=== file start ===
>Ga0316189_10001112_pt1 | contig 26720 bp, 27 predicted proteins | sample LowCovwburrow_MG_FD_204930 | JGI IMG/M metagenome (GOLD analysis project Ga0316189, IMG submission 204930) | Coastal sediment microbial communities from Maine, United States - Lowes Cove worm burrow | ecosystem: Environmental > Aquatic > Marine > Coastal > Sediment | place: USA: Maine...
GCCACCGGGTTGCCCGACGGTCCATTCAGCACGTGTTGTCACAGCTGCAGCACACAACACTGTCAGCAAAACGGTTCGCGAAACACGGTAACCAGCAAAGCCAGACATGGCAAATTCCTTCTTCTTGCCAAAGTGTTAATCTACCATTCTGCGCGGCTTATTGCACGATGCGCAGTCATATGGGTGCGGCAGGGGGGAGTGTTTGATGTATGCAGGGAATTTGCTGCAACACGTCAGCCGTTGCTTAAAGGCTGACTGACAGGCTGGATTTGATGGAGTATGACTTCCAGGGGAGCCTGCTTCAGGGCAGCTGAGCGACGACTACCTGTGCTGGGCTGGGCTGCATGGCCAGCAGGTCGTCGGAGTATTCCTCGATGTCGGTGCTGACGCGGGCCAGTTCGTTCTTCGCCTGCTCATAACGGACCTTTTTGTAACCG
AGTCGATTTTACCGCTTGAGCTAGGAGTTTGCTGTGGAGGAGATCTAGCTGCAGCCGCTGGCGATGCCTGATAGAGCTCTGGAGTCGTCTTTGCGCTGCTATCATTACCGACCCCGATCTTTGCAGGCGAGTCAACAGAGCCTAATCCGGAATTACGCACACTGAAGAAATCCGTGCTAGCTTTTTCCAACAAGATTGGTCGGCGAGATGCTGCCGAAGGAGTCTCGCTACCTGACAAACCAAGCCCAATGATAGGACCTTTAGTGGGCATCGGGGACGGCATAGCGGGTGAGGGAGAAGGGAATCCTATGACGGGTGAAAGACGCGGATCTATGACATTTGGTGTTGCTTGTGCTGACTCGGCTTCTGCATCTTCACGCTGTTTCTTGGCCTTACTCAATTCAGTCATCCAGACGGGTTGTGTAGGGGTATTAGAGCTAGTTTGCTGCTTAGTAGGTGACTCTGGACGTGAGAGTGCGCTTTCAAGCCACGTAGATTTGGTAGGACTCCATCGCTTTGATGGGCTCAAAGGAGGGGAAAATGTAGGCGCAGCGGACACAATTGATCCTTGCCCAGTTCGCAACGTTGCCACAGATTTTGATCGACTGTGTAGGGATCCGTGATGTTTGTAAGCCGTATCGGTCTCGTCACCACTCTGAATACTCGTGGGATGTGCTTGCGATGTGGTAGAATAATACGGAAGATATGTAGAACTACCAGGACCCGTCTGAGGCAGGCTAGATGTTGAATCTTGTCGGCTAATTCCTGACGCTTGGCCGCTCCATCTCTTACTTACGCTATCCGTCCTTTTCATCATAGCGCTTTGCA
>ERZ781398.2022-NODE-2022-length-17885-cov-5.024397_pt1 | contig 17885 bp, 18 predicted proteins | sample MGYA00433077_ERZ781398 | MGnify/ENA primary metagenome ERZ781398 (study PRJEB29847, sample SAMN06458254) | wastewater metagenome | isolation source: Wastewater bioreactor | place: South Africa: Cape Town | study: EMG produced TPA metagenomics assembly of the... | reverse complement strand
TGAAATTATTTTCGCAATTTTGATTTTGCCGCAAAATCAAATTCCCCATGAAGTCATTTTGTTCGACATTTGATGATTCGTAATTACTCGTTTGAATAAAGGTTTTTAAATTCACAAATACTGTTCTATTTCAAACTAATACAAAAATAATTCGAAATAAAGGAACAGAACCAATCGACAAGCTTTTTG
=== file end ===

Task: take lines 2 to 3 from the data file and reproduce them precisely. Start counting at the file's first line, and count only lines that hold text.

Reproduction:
GCCACCGGGTTGCCCGACGGTCCATTCAGCACGTGTTGTCACAGCTGCAGCACACAACACTGTCAGCAAAACGGTTCGCGAAACACGGTAACCAGCAAAGCCAGACATGGCAAATTCCTTCTTCTTGCCAAAGTGTTAATCTACCATTCTGCGCGGCTTATTGCACGATGCGCAGTCATATGGGTGCGGCAGGGGGGAGTGTTTGATGTATGCAGGGAATTTGCTGCAACACGTCAGCCGTTGCTTAAAGGCTGACTGACAGGCTGGATTTGATGGAGTATGACTTCCAGGGGAGCCTGCTTCAGGGCAGCTGAGCGACGACTACCTGTGCTGGGCTGGGCTGCATGGCCAGCAGGTCGTCGGAGTATTCCTCGATGTCGGTGCTGACGCGGGCCAGTTCGTTCTTCGCCTGCTCATAACGGACCTTTTTGTAACCG
AGTCGATTTTACCGCTTGAGCTAGGAGTTTGCTGTGGAGGAGATCTAGCTGCAGCCGCTGGCGATGCCTGATAGAGCTCTGGAGTCGTCTTTGCGCTGCTATCATTACCGACCCCGATCTTTGCAGGCGAGTCAACAGAGCCTAATCCGGAATTACGCACACTGAAGAAATCCGTGCTAGCTTTTTCCAACAAGATTGGTCGGCGAGATGCTGCCGAAGGAGTCTCGCTACCTGACAAACCAAGCCCAATGATAGGACCTTTAGTGGGCATCGGGGACGGCATAGCGGGTGAGGGAGAAGGGAATCCTATGACGGGTGAAAGACGCGGATCTATGACATTTGGTGTTGCTTGTGCTGACTCGGCTTCTGCATCTTCACGCTGTTTCTTGGCCTTACTCAATTCAGTCATCCAGACGGGTTGTGTAGGGGTATTAGAGCTAGTTTGCTGCTTAGTAGGTGACTCTGGACGTGAGAGTGCGCTTTCAAGCCACGTAGATTTGGTAGGACTCCATCGCTTTGATGGGCTCAAAGGAGGGGAAAATGTAGGCGCAGCGGACACAATTGATCCTTGCCCAGTTCGCAACGTTGCCACAGATTTTGATCGACTGTGTAGGGATCCGTGATGTTTGTAAGCCGTATCGGTCTCGTCACCACTCTGAATACTCGTGGGATGTGCTTGCGATGTGGTAGAATAATACGGAAGATATGTAGAACTACCAGGACCCGTCTGAGGCAGGCTAGATGTTGAATCTTGTCGGCTAATTCCTGACGCTTGGCCGCTCCATCTCTTACTTACGCTATCCGTCCTTTTCATCATAGCGCTTTGCA